The Southern Ocean is the largest region in which iron limits the growth of phytoplankton. However, a phytoplankton bloom thousands of square kilometres in area forms each spring-summer in the Indian sector of the Southern Ocean, both above and to the east of the Kerguelen Plateau. The central region of the Kerguelen Plateau hosts the volcanically active islands, Heard and McDonald (HIMI), the former of which is largely covered by glaciers. The sources and processes governing supply of iron from HIMI to the region are relatively unknown. In the austral summer of 2016, the first voyage to focus on biogeochemical cycling in the HIMI region was undertaken (GEOTRACES process study GIpr05). Using iron redox measurements, we show here that each of the adjacent islands are strong sources of dissolved iron(II) (DFe(II)), though controlled by different supply mechanisms. At Heard Island, the greatest DFe(II) concentrations (max 0.57 nmol L) were detected north of the island. An inverse correlation of DFe(II) concentrations with salinity suggests the origin is from a sea-terminating glacier on the island. At McDonald Islands, the greatest DFe(II) concentrations (max 1.01 nmol L) were detected east of the islands which, based on DFe(II) profiles from five targeted stations, appears likely to originate from shallow diffuse hydrothermalism. Elevated DFe(II) around HIMI may increase Fe availability for biota and indicate slower oxidation kinetics in the region, which has implications for transport of Fe away from the islands to the broader northern Kerguelen Plateau where the annual plankton bloom is strongest.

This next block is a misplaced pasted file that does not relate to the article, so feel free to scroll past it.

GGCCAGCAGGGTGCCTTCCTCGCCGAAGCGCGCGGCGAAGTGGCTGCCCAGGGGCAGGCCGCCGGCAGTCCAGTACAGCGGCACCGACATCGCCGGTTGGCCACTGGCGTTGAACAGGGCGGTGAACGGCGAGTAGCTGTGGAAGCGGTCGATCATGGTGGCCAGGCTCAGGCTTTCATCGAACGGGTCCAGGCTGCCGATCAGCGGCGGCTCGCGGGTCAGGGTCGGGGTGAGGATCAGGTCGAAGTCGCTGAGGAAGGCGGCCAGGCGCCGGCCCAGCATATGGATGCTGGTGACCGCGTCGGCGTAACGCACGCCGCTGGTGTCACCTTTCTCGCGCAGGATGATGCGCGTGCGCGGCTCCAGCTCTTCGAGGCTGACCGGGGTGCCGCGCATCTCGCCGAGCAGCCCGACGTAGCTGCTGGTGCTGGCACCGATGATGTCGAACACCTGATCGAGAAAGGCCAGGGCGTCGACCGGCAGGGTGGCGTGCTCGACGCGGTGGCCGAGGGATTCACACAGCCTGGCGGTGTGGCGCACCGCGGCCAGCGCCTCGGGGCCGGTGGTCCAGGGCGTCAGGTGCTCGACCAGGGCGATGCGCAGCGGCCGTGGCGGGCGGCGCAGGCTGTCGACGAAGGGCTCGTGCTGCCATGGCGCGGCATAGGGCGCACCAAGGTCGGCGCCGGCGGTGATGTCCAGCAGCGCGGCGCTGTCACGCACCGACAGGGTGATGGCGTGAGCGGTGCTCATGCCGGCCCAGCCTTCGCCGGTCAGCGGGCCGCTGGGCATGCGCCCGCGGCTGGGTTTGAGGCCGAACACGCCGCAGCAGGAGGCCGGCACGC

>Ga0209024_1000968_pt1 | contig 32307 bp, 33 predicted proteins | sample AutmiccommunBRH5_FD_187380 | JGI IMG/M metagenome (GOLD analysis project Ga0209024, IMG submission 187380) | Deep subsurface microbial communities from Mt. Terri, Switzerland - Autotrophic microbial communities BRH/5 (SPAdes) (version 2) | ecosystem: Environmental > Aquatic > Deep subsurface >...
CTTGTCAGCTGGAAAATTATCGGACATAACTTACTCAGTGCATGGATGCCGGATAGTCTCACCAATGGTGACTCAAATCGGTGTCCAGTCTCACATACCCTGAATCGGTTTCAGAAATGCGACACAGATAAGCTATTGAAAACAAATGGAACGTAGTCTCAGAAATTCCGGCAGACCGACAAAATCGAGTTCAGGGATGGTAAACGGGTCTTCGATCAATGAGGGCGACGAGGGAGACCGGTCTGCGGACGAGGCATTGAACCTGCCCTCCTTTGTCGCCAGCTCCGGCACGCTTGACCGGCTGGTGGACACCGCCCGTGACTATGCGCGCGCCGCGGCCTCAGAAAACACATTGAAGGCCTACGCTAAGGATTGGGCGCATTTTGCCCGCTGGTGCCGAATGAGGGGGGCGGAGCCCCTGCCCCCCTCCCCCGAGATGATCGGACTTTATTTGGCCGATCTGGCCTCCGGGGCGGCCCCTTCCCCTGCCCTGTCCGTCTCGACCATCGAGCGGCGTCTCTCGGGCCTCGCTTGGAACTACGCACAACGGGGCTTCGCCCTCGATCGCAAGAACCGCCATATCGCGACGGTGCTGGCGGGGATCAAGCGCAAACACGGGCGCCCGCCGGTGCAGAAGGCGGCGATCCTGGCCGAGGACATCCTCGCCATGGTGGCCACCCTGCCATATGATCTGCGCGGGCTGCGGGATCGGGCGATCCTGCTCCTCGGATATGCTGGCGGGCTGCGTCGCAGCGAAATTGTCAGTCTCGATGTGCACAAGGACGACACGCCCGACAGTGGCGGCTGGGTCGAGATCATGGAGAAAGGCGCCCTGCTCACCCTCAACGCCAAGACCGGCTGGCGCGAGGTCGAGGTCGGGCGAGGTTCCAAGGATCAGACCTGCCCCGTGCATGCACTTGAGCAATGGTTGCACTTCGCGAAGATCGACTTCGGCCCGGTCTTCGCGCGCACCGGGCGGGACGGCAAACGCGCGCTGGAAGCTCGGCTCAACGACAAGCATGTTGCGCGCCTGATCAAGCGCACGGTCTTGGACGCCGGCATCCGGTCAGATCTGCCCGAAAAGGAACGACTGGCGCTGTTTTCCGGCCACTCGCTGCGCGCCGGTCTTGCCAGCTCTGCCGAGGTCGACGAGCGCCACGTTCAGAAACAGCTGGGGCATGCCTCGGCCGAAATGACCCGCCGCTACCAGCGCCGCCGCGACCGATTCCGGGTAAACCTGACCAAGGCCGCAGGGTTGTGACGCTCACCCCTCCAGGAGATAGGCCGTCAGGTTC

Dissolved iron (dFe) plays an important role in regulating marine biological productivity. In high nutrient, low chlorophyll (HNLC) regions (> 33% of the global ocean) iron is the primary growth limiting nutrient, and elsewhere can regulate nitrogen fixation and growth by diazotrophs. Overall, dFe supply potentially impacts half of global ocean productivity. The link between iron availability and carbon export is strongly dependent on the phytoplankton iron quotas, or cellular Fe:C ratios. This ratio can vary by more than an order of magnitude in the open ocean and is positively correlated with ambient dFe concentration in sparse field observations. The Community Earth System Model (CESM) ocean component has been modified to simulate dynamic, group-specific, phytoplankton iron quotas (Fe:C) that vary as a function of ambient iron concentration. The simulated Fe:C ratios match the spatial trends in the observations and improve the correlation with global-scale, observed nutrient distributions. Acclimation of phytoplankton Fe:C ratios dampens the biogeochemical response to varying atmospheric deposition fluxes of soluble iron, compared to a model with fixed Fe:C. However, varying atmospheric soluble iron supply still has first order impacts on global carbon and nitrogen fluxes, and on the spatial patterns of nutrient limitation; both of which are strongly sensitive to changes in pyrogenic sources of iron. Accounting for dynamic, phytoplankton iron quotas is critical for capturing the ocean biogeochemical responses to varying atmospheric soluble iron inputs, including expected changes in both the mineral dust and pyrogenic sources with climate warming and anthropogenic activity.